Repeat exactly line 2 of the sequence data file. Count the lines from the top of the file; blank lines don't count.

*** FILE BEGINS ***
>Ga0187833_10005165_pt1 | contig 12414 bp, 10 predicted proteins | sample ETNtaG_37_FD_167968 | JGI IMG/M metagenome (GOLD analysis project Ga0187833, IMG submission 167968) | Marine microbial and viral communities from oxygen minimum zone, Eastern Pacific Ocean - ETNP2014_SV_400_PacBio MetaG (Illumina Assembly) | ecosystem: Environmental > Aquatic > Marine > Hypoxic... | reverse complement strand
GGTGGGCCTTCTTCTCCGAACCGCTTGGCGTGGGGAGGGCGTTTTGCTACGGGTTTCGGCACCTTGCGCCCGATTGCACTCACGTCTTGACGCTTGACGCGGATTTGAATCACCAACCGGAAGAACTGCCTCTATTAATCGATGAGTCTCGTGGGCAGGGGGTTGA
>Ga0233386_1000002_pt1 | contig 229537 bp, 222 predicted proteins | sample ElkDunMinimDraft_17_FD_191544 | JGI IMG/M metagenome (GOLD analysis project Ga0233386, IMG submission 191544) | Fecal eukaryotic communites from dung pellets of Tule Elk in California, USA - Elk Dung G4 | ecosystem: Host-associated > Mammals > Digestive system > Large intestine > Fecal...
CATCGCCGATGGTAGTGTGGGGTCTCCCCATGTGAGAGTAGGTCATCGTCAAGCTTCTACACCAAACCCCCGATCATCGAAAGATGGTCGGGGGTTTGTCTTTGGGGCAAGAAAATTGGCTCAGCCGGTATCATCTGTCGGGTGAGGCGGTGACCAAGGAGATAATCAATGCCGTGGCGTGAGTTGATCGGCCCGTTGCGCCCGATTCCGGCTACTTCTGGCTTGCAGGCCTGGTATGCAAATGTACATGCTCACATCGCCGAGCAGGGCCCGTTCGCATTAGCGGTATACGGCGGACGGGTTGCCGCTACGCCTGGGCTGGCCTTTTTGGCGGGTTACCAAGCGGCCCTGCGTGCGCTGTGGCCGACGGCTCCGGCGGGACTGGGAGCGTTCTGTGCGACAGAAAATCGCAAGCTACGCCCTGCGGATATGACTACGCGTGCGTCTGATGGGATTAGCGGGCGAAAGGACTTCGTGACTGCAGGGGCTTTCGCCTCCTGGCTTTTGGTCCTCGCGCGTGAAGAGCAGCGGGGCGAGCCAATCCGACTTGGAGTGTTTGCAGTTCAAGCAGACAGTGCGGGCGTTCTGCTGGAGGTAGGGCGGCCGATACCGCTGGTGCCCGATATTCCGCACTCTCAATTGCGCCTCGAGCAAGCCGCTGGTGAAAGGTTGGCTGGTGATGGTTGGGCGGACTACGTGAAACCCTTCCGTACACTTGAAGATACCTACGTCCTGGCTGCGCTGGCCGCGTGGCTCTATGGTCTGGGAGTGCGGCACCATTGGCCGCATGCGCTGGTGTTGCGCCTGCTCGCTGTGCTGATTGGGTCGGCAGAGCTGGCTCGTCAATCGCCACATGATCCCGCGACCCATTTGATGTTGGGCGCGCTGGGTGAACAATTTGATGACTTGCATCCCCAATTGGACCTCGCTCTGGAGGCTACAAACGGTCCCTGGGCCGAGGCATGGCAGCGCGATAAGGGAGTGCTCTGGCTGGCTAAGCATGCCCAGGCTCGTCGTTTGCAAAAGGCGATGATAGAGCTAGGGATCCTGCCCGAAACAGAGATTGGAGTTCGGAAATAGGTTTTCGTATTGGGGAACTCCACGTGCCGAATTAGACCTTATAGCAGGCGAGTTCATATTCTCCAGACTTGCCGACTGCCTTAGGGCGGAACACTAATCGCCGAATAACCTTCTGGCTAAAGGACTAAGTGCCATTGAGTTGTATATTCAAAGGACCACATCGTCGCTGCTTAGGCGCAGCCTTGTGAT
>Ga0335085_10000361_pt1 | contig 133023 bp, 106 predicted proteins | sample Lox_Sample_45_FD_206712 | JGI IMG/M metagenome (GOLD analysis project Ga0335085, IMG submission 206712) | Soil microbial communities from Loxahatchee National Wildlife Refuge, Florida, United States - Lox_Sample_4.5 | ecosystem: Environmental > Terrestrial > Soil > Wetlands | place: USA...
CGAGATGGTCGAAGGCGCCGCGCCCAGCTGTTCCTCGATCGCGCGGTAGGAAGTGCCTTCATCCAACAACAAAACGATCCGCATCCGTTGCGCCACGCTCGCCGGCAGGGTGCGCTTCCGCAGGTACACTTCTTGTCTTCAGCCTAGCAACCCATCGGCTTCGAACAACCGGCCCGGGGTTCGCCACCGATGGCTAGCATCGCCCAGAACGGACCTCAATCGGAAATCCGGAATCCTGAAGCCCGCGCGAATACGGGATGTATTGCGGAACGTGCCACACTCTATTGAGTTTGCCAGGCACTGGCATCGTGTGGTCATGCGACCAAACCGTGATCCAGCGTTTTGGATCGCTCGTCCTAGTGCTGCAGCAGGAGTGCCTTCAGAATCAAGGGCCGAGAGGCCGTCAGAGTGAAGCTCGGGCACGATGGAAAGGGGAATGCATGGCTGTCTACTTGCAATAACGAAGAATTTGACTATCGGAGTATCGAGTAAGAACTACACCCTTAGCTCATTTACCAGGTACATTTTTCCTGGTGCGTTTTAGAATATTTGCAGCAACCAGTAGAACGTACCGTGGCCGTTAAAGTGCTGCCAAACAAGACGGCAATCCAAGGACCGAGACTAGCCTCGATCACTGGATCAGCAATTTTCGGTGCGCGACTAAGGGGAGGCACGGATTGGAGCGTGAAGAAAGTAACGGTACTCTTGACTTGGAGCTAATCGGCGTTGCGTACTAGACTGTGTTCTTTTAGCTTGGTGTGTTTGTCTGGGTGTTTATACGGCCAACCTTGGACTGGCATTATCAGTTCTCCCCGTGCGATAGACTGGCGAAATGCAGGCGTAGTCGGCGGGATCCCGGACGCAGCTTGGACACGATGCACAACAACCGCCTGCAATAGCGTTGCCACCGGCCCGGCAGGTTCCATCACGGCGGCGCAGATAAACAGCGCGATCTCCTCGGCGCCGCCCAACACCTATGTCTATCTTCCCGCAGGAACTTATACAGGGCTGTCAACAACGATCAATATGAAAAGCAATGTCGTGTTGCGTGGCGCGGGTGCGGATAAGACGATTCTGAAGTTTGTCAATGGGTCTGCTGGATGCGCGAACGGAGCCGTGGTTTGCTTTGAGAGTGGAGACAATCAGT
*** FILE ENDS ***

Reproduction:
GGTGGGCCTTCTTCTCCGAACCGCTTGGCGTGGGGAGGGCGTTTTGCTACGGGTTTCGGCACCTTGCGCCCGATTGCACTCACGTCTTGACGCTTGACGCGGATTTGAATCACCAACCGGAAGAACTGCCTCTATTAATCGATGAGTCTCGTGGGCAGGGGGTTGA